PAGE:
Saturday, 28 September 2013

Overview of the Modern Compound Light Microscope

The compound light microscope is one of the most commonly used types of microscope. Among its many uses is the science classroom, where they are an affordable and easy to use instrument for learning biology and chemistry. The instrument traces back generations, but recently has evolved into a very modern instrument.

Only a few decades ago, you could find the microscope in just two basic types. There was the monocular compound microscope and the binocular compound. That is, the compound light microscope came with either one or two viewing units. With the monocular compound, there was a single eyepiece and so you looked at your specimen with just one eye. This is still what many people envision when they hear the word "microscope." Then there's the binocular model which, naturally, resembles a pair of binoculars. That's because there are a pair of viewing units, one for each eye. Today, there are few if any monocular compound microscopes made. The new standard is the binocular.

However, even more recent times have introduced to us a newer standard. This is the trinocular compound microscope. The "tri" signifies a third viewing port. This makes it a not-as-common spin-off of the binocular compound.

The function of the trinocular microscope is a bit different, since most people only have two eyes. The third eyepiece, then, is for use by a second person. It comes in handy in a couple of situations. First, if two people need to consult together over the same specimen, they are able to look at it at the same time. A second and more common use of the trinocular is to allow a science instructor to see the same thing that his student sees under the microscope. A third good use for it is to take pictures of the specimen with a camera placed over the third eyepiece. Each of the microscope parts functions in harmony, allowing the camera to see what the person's eye sees.

The compound light microscope, as suggested earlier, is powerful due to its pair of optical parts. Let's discuss these and how each of them is used.

1. First of these parts are the objective lenses on the scope. These lenses sit right above the specimen, collecting the light emitted by the specimen. The typical compound microscope has 3, 4 or 5 objective lenses. Each of these will offer a slightly different level of magnification. These objective lenses are held together by the nose piece. As this nose piece is notated, the magnification is altered by a different objective lens.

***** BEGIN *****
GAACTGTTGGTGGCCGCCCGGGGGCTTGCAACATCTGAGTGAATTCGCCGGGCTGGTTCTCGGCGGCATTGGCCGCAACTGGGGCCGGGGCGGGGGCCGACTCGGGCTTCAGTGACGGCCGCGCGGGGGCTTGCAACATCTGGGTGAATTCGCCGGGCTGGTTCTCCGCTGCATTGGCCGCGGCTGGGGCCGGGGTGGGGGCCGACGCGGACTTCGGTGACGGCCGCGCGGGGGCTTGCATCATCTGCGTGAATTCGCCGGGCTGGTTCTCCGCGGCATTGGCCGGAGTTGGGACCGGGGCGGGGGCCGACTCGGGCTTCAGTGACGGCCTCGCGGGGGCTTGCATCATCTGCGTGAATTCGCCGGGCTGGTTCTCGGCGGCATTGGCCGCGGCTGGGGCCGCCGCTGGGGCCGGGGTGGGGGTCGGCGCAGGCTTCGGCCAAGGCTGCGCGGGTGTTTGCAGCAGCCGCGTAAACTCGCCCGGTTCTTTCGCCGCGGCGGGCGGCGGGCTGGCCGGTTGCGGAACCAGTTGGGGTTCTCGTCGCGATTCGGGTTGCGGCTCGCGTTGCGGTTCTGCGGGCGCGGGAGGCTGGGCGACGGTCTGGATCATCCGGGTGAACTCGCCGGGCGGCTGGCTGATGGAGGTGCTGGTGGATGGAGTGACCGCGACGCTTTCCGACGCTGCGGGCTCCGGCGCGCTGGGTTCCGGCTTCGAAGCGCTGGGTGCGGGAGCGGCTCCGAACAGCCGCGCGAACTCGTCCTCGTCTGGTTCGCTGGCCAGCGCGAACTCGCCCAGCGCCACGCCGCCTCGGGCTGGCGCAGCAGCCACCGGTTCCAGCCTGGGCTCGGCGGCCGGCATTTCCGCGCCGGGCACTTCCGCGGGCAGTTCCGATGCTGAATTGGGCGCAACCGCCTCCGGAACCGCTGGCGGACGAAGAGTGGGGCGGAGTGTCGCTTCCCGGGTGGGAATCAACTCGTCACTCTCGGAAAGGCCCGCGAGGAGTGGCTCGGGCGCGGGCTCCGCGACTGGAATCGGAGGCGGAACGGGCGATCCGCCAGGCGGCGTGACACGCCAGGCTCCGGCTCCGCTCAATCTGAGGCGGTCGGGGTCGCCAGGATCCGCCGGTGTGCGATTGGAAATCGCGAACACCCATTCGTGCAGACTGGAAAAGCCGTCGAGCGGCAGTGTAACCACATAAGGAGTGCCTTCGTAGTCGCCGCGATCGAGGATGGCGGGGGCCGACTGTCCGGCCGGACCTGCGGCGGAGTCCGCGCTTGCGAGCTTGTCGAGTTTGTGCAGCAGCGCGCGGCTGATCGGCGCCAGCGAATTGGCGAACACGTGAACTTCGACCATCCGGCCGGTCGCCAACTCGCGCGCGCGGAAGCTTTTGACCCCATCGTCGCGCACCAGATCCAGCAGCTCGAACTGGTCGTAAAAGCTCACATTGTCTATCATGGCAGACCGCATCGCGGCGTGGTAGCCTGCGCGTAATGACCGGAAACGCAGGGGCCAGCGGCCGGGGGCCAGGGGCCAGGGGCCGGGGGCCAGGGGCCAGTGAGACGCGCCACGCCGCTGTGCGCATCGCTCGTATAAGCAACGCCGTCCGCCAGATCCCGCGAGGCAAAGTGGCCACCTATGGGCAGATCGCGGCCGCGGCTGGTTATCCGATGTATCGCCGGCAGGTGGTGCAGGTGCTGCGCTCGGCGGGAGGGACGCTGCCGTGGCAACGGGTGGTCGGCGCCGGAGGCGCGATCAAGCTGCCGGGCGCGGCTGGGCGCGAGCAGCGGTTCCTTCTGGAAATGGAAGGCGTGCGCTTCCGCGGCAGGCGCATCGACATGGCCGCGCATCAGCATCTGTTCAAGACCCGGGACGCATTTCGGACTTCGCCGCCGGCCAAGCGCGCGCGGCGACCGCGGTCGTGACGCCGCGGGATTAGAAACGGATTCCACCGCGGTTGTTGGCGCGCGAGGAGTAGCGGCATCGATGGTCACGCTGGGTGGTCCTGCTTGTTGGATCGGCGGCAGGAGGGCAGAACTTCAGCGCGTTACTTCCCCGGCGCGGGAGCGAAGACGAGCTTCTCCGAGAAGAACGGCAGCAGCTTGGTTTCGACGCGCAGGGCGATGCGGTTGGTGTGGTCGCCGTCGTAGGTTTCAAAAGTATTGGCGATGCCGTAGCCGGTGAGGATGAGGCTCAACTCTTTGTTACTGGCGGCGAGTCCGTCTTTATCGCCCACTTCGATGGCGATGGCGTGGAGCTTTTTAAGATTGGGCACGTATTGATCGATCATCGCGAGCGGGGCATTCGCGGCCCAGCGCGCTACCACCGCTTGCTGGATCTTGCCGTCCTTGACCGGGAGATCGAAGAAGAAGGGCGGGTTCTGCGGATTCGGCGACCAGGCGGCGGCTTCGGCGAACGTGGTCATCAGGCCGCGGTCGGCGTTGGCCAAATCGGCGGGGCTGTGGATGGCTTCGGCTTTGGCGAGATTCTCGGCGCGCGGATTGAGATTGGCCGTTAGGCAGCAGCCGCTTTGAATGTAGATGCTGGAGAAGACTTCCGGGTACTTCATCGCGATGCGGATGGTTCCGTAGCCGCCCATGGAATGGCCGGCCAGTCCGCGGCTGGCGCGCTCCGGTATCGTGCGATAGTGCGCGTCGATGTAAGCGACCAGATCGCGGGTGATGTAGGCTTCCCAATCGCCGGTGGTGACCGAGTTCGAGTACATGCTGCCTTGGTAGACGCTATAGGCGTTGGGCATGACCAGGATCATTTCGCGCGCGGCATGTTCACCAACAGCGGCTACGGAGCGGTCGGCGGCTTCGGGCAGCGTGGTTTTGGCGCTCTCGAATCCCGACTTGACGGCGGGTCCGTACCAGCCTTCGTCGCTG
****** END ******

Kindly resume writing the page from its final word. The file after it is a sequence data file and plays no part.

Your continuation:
2) The eyepiece is the second major part. This is the part that your eye looks directly through to see the specimen. It's a cylinder shape and contains a lens. The eyepiece is also called the microscope ocular.

As these two major parts work together, there are is a huge range in magnification available. In fact, if it fits on the microscope, there is almost certainly a magnification level that will bring it to life for you. It's virtually unlimited in the viewing potential it offers you.

The compound scope has some other important parts, too, like the condenser. The condenser is one of the more fragile but important parts. There are other important parts to the microscope, such as the condenser. A diagram of the parts condenser is helpful to make sure it stays in good condition. Do a Google or Yahoo search for more information.

Costs for your microscope might vary, but normally they will run in the range of $500 to $800 for a modern compound light microscope. Expect to pay the higher price especially for a trinocular microscope. You can, of course, find them cheaper used, but make sure to examine the lenses closely to make sure there are no scratches or cracks. There's a lot of power in a compound light microscope, as long as you don't compromise on quality.